Fischer: Economists always want spending and tax policies to be judged on their individual merits and question arbitrary linking of revenues to specific spending. However, earmarking has a long history in the political process, in part because voters are wary of taxes for taxes’ sake and spending that is not paid for. Thus, it is more palatable to offer a package of green transportation infrastructure spending paid for by a complementary tax that in itself helps meet climate policy goals. Voters are more confident when both sides serve the same purpose, or when the costs of infrastructure are borne by those who use it (in this case, cars and transportation networks). We certainly see a precedent in the National Highway Trust Fund, to which the Federal gasoline tax is earmarked.
Kaufman: Yes. The government has an important role to play alongside the private sector in modernizing our transportation system. Why on Earth would we fund this government spending by taxing and thus discouraging things we want more of (like income) instead of things we want less of (like pollution)? Of course, it’s also important that these costs do not fall on low income households that cannot afford to pay them, and we have the tools to ensure that too.
Williams: Politicians often like to fund environmental and transportation programs with energy taxes, but there’s no economic rationale for that link: the most economically effective way of raising revenue is largely independent of how it’s going to be spent. That said, this tax would raise a substantial amount of revenue — probably in the neighborhood of $60 billion per year. And it would do so in a relatively painless way: oil prices now are much lower than had been expected a couple of years ago, so imposing a tax on oil now would be much less of a shock to consumers than it would be if oil prices were high.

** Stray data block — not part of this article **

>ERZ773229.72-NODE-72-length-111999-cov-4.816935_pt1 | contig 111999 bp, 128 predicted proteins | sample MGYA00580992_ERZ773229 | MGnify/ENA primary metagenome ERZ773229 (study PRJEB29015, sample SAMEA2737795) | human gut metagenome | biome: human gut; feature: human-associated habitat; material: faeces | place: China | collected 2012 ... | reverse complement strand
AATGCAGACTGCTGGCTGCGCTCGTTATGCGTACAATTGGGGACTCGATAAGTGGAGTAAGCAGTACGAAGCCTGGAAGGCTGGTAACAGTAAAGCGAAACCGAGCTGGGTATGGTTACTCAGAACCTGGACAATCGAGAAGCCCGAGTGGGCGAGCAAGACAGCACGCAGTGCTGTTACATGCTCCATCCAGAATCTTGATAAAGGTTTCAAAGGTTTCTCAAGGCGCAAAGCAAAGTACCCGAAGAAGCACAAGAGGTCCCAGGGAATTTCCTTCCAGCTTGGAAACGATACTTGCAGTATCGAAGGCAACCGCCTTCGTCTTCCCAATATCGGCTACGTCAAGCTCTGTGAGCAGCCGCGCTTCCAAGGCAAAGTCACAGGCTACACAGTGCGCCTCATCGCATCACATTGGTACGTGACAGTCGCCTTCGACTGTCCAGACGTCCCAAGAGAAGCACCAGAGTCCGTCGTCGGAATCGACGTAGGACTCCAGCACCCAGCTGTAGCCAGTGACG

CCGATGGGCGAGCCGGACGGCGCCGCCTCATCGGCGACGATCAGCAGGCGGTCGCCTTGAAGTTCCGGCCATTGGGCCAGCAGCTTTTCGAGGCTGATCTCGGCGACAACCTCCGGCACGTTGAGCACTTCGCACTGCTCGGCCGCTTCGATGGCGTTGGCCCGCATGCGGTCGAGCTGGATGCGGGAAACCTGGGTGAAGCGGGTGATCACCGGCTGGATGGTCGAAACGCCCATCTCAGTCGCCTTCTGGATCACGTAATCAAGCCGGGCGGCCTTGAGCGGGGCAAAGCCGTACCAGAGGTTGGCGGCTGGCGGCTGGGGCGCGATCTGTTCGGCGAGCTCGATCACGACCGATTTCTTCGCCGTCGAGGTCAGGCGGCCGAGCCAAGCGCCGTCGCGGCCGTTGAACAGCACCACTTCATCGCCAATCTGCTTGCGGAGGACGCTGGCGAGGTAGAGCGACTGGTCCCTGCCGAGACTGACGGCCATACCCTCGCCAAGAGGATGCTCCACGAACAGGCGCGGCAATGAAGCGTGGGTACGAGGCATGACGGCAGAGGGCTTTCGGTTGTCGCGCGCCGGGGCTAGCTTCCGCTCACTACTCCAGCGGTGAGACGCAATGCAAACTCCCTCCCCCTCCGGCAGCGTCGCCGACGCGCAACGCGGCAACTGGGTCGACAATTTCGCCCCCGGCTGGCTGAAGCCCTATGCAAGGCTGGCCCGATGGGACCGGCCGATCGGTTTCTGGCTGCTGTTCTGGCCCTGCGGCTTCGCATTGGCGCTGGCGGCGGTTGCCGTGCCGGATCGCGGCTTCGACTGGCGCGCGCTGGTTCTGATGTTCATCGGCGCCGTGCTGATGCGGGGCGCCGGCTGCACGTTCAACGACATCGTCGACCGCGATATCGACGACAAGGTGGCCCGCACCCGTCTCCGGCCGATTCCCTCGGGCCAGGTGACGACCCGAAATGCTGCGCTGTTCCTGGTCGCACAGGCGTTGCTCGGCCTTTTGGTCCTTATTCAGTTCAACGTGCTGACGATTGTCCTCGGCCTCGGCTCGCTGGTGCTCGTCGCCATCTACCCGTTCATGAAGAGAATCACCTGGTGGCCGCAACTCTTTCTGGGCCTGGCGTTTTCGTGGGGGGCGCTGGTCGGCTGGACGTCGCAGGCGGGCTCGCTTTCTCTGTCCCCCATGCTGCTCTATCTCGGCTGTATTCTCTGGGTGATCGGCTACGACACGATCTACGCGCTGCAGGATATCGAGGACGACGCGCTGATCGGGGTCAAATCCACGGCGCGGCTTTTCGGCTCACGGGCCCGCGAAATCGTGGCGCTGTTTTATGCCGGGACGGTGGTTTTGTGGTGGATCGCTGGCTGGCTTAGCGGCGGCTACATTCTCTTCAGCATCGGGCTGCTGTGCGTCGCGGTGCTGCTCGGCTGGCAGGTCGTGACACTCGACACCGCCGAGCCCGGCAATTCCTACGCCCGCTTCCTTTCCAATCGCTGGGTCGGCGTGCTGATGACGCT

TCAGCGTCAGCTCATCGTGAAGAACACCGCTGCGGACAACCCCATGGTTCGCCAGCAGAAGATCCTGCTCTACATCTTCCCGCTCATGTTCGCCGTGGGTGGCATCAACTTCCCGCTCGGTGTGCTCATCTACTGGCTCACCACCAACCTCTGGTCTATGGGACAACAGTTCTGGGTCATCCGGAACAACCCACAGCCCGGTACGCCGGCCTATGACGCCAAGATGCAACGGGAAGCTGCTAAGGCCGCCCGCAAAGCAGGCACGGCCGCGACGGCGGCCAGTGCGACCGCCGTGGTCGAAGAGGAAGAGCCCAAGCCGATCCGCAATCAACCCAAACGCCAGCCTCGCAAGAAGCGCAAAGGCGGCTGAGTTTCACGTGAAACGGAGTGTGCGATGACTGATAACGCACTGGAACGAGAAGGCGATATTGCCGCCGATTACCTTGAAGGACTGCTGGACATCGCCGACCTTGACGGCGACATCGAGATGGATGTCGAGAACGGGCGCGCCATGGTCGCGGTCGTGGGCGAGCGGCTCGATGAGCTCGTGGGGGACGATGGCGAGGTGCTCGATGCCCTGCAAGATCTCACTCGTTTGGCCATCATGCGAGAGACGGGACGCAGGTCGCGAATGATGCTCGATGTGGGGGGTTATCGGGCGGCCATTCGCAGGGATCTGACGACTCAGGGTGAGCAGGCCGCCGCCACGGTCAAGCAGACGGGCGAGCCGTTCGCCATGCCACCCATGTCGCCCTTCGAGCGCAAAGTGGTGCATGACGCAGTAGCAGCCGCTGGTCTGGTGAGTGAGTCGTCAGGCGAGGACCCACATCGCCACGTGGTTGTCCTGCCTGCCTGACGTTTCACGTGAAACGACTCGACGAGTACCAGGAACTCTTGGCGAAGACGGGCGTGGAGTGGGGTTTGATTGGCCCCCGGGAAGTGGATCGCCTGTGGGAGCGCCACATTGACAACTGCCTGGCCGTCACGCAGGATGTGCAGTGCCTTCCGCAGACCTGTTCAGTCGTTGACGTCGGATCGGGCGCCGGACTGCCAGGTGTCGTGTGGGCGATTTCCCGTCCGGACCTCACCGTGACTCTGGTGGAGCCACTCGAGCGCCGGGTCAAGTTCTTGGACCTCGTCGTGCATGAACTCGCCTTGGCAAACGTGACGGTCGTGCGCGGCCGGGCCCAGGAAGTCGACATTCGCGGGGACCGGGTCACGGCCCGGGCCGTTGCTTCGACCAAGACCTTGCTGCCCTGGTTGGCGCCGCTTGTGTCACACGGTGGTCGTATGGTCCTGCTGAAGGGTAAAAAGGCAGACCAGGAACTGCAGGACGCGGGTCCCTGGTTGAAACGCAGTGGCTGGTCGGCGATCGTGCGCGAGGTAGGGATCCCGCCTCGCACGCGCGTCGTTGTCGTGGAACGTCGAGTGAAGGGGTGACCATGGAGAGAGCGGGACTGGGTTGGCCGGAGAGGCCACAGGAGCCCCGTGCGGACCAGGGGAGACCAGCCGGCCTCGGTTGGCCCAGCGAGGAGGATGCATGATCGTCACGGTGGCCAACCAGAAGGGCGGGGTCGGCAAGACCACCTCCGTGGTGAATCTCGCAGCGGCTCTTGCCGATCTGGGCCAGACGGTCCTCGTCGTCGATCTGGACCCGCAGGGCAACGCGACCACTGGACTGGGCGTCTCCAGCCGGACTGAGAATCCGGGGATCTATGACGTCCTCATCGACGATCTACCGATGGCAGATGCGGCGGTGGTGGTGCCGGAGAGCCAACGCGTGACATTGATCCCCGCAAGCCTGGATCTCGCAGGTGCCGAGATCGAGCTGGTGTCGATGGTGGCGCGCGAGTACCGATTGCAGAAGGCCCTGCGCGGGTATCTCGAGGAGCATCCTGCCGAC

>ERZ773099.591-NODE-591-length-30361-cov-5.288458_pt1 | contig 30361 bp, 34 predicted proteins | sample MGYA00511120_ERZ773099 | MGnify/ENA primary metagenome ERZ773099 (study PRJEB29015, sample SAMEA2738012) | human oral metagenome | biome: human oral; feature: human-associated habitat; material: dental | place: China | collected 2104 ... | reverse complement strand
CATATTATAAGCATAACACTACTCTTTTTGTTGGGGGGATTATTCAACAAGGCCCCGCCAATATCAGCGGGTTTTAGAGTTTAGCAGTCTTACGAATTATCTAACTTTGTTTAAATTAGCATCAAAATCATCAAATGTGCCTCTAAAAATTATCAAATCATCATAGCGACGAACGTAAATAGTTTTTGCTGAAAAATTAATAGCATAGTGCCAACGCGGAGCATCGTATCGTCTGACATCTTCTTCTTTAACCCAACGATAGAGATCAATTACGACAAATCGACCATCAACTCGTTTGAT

Credit: Sergio Russo/flickr
Could a tax like this eventually be part of an effective suite of climate policies in the U.S.?
Michael Greenstone, University of Chicago Milton Friedman Professor of Economics: The proposal would certainly raise a lot of desperately needed money for infrastructure and that in itself is important. Along with that, there are two somewhat subtle ways that this is quite a bold proposal from a climate perspective. First, it could be used in international negotiations to spur pricing carbon emissions from petroleum around the world. Second, on the domestic side, it might also set the stage to trade CAFE regulations for pricing carbon emissions from petroleum directly, which is likely to be less costly for the U.S. economy overall.
Fischer: A tax on oil consumption is a natural component of a suite of climate policies, particularly if we are taking a sector-by-sector approach, rather than going for a comprehensive price on carbon throughout the economy. (For example, the EU has capped emissions from its major power and industrial sources and its member states impose high taxes on transportation fuels; the US Clean Power Plan targets the power sector alone, but the transportation sector accounts for nearly as many emissions). It also makes sense to start implementing it now, while oil prices are low, before consumers get too used to them again and stop wanting fuel-efficient vehicles.
Kaufman: Yes. But an even better approach is an economy-wide price on carbon, as WRI has shown in its recent research (see here).
Williams: We don’t need a suite of climate policies. Broad-based greenhouse gas emissions pricing (such as a carbon tax or cap-and-trade program) will generally be both more effective and (for a given level of emissions reductions) less costly than a hodgepodge of narrower policies. But a carbon tax is equivalent to a coordinated set of taxes on different emissions sources (e.g., taxes on coal, oil, natural gas, etc.). Thus, a tax on oil could be a first step toward a broad-based carbon tax.